WASHINGTON — Michigan-based Flagstar Bank will be required to pay $37.5 million in restitution and fines over regulatory allegations it blocked struggling homeowners from receiving foreclosure relief, the Consumer Financial Protection Bureau said Monday.
In a consent order issued by the agency, the CFPB said the $9.9 billion-asset Troy, Mich. bank violated mortgage servicing rules that took effect in January.
Flagstar was cited for, among other things, taking too long to process applications for foreclosure relief and finalizing permanent loan modifications; failing to inform borrowers when their application was incomplete; and denying loan modifications to qualified borrowers. Flagstar has agreed to pay $27.5 million to about 6,500 consumers affected by these practices and another $10 million penalty to the CFPB.
“Because of Flagstar’s illegal actions and unacceptable delays, struggling homeowners lost the opportunity to save their homes,” said CFPB Director Richard Cordray in a press release. “The bureau has been clear that mortgage servicers must follow our new servicing rules and treat homeowners fairly. Today’s action signals a new era of enforcement to protect consumers against the cost of servicer runarounds.”
The CFPB said its examination of Flagstar revealed that from 2011 to the present, the servicer “failed consumers” in “every step in the foreclosure relief process.”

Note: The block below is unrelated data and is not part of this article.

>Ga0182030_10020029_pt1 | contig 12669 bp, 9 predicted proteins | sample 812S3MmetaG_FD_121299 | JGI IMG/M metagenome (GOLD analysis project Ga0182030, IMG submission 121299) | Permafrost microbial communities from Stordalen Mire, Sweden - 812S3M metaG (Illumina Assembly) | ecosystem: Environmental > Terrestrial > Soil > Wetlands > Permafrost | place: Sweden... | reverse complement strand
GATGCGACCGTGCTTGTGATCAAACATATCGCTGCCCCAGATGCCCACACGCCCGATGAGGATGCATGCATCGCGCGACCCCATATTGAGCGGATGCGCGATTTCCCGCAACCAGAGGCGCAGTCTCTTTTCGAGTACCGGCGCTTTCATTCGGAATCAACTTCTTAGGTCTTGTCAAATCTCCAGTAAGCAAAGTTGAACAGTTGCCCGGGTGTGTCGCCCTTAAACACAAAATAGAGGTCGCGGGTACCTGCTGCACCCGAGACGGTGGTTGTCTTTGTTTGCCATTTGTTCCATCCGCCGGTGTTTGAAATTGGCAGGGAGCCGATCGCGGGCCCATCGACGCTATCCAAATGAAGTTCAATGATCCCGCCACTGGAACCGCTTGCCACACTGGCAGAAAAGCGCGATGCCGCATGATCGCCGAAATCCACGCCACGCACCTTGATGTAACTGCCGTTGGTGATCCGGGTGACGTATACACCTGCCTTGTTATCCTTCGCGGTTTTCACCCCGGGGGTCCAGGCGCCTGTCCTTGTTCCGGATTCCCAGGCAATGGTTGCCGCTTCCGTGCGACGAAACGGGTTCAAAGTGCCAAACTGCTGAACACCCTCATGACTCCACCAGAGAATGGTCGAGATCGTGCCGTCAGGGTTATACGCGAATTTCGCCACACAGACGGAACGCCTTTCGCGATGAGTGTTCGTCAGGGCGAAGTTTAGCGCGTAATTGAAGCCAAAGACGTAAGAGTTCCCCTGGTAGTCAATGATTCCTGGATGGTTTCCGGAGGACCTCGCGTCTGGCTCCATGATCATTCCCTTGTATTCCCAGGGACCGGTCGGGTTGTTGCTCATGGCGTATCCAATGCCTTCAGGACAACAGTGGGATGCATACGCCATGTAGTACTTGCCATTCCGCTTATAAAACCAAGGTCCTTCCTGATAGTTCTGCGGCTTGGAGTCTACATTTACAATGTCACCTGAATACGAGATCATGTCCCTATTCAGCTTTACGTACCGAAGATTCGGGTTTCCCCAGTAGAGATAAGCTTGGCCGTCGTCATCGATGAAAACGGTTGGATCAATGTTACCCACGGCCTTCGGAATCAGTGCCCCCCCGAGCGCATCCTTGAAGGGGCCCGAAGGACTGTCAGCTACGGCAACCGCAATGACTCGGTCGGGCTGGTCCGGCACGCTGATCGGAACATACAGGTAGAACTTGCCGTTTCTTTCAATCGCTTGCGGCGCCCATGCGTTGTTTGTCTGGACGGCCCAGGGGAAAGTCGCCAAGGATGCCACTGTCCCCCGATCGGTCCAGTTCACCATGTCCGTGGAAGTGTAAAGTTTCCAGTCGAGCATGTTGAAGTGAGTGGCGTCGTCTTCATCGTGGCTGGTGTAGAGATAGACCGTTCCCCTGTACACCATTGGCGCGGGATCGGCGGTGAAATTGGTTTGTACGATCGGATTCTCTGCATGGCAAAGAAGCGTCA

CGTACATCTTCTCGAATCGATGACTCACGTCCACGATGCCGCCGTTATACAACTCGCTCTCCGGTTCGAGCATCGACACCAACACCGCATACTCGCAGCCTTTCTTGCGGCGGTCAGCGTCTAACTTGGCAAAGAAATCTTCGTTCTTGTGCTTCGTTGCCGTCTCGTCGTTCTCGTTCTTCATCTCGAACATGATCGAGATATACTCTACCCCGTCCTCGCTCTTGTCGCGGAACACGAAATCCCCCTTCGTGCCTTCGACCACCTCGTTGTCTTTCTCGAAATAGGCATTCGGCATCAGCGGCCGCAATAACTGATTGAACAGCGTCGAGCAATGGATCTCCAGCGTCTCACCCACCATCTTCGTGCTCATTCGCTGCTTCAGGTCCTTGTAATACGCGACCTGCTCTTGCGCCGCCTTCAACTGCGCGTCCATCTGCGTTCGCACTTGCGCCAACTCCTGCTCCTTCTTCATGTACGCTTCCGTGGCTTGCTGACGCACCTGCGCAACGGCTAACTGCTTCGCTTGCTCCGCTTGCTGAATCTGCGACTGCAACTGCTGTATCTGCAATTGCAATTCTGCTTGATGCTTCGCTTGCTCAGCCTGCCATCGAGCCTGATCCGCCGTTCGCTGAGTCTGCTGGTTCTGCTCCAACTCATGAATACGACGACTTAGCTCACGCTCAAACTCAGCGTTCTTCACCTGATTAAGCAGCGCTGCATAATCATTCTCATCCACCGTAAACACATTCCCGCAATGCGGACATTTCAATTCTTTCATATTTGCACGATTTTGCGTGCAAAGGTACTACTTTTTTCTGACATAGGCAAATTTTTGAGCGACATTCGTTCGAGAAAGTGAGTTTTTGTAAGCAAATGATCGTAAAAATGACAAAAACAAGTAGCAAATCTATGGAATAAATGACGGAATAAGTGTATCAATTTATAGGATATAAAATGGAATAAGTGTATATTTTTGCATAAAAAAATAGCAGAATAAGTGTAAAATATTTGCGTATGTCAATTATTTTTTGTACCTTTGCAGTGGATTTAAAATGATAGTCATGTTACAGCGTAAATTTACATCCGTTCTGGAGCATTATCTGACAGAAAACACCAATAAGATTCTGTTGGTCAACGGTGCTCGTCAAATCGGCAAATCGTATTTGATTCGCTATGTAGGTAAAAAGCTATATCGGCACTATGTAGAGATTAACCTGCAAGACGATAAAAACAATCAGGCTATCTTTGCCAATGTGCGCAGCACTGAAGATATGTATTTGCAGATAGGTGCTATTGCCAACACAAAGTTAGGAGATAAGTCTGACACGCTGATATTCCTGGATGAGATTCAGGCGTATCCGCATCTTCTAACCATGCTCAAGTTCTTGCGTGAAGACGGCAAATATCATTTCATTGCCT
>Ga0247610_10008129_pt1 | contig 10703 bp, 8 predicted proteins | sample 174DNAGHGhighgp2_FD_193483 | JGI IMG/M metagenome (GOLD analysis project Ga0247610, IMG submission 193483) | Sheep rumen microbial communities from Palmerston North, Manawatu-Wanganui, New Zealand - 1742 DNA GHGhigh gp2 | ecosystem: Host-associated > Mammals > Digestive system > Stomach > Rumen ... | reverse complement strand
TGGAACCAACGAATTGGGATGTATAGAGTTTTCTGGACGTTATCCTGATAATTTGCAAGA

In 2011 alone, Flagstar had 13,000 active loss mitigation applications but only 25 full-time employees and a third-party vendor who was reviewing those applications, the CFPB said. As a result, it took up to nine months for staff to review one application, after the documents supporting it had expired, which led to the bank closing the application.
The mortgage servicing rule requires a servicer to review a loss mitigation application within 30 days if it receives a complete application more than 37 days before a foreclosure sale. Flagstar was cited for violating this rule, among other citations.
The CFPB also said Flagstar’s loss mitigation call center had an average call wait time of 25 minutes and the abandonment rate averaged almost 50%. The servicer was also cited for not letting borrowers know when documents were missing in order to complete a mitigation application nor did it specify why it denied an application. The CFPB also said Flagstar “routinely miscalculates” the income of borrowers who may have qualified for a modification.
“Flagstar’s failures as a mortgage servicer hurt homeowners,” the CFPB said. “In many cases, Flagstar deprived borrowers of the ability to make an informed choice about how to save or sell their home, caused borrowers to drop out from the loss mitigation process entirely, and drove borrowers into foreclosure.”
Flagstar has been barred from acquiring servicing rights for default loan portfolios until it can prove it is in compliance with the new servicing standards.